The olympic stadium is spectacular because it is one of the most notable pieces of architecture which exists not only as a structure for utilitarian use which takes on a second purpose as having a creative or aesthetically pleasing layout as its second role. It really exists as a piece of art first, and a structure for use second. I think that it's great that with new technology, we can more easily balance those two purposes. The stadium was used during the 2008 Olympic Games, a worldwide event, and took 4 years to completely put together (some of that was during paused construction time). It has the potential though to accomodate 91,000 seats. It is completely functional as well as attractive.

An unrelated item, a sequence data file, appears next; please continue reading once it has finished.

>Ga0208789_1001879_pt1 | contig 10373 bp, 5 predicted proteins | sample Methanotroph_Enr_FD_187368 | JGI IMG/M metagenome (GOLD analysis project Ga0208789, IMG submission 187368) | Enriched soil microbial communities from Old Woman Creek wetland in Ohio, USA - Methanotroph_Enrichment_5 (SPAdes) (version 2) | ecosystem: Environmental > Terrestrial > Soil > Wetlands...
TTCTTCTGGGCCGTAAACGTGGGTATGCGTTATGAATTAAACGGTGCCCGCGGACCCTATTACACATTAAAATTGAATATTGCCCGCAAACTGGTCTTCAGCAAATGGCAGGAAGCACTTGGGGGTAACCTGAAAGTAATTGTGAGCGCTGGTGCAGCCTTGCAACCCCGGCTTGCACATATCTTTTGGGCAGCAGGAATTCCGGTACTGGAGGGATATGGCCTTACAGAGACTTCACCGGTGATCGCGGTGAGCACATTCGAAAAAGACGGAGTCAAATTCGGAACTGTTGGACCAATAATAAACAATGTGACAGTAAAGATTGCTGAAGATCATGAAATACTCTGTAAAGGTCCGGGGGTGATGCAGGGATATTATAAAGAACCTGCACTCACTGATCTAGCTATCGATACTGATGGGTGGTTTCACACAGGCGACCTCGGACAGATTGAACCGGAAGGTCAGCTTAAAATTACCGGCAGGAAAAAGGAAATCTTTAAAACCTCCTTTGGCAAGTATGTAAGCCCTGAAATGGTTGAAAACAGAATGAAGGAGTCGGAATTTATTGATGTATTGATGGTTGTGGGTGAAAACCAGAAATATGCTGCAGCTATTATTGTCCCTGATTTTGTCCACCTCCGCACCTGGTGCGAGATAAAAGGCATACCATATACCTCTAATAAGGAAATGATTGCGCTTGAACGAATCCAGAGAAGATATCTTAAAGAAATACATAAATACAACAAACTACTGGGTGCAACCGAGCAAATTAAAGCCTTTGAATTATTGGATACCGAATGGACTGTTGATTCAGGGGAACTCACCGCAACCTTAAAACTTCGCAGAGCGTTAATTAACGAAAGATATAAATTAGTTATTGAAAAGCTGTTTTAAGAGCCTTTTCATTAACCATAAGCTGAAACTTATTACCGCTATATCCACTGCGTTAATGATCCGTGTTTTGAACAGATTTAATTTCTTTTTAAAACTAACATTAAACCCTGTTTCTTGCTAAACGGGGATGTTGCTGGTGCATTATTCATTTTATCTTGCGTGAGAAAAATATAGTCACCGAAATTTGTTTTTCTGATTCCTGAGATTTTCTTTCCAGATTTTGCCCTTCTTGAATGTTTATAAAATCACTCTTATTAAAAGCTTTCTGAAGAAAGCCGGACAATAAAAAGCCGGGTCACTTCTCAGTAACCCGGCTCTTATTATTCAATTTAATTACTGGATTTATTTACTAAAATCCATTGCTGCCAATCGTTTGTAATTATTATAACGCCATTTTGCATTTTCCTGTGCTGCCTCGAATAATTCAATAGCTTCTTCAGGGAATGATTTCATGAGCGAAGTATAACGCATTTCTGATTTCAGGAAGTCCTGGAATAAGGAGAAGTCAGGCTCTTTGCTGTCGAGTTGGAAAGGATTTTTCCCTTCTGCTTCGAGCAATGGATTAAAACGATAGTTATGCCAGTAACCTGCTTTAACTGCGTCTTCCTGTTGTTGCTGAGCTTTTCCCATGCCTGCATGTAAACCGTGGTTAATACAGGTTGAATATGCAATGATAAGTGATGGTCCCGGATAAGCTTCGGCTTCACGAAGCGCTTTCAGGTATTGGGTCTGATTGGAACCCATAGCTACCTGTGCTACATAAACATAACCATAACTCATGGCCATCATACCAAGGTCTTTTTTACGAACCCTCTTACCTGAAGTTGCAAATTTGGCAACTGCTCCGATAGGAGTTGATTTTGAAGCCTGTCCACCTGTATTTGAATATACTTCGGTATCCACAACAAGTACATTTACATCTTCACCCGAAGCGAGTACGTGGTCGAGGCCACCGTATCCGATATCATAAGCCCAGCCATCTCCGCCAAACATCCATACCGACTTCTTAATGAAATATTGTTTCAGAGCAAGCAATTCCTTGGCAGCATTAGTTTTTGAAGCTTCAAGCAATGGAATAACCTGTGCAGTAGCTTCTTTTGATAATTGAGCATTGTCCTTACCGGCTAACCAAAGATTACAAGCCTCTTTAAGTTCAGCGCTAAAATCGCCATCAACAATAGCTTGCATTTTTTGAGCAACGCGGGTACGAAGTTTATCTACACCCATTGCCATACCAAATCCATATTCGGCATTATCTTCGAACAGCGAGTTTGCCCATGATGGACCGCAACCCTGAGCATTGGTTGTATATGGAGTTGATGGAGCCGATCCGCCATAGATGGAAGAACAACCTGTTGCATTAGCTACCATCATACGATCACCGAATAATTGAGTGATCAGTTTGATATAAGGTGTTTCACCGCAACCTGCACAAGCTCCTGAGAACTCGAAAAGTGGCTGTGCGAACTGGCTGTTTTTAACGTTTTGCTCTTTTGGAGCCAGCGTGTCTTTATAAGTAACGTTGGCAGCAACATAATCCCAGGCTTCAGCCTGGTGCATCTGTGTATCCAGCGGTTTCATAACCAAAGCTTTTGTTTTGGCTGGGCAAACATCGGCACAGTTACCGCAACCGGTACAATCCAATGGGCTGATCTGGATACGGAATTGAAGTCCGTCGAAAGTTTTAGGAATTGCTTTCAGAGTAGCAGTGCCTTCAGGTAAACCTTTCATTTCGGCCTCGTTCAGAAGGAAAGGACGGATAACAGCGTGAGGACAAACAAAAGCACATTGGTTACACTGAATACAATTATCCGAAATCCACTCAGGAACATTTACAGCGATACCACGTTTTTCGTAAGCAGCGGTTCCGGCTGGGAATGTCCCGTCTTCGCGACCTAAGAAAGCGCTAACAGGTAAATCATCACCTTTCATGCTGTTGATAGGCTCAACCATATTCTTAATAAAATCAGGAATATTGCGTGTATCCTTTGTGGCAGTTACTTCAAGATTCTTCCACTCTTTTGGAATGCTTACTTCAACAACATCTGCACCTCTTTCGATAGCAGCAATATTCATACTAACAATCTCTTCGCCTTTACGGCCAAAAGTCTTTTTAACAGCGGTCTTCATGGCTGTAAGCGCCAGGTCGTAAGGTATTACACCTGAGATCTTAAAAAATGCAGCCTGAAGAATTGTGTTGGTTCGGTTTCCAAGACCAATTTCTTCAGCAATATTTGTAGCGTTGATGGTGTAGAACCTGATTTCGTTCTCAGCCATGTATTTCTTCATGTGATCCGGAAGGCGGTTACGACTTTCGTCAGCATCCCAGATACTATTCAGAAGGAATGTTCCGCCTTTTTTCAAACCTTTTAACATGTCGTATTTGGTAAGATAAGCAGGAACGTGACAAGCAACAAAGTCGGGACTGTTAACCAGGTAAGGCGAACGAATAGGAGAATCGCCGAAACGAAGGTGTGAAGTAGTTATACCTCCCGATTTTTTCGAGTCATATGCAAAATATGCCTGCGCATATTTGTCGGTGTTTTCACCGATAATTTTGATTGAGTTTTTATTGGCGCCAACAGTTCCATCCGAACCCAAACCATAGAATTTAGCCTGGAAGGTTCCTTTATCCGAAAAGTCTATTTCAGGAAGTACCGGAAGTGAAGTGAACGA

What's interesting now, though is that because the stadium served such a significant purpose for the olympics which were now 5 years ago, the stadium which was built to hold so much activity is somewhat void of any activity now. Tourists come and go, but ultimately the stadium is not being really put to use. Now, given, the colosseum has a similar problem, but it has been around for hundreds of years in addition to taking more than double the years of creation and serves many more historical purposes than the Beijing stadium. Therefore, it is hard to say what there is to do with these new structures that emerge seemingly so easily now. When many architects now has the resources to be an artist in their own right, it is easy to invision a world where structures like these are abundant, but when their use "runs out" so to speak, it is a hard distinction to make whether it is worth really having them stand. Of course, the Bird's Nest is in it's own right an historical landmark, but when structures are not so much is when it will become a tricky situation.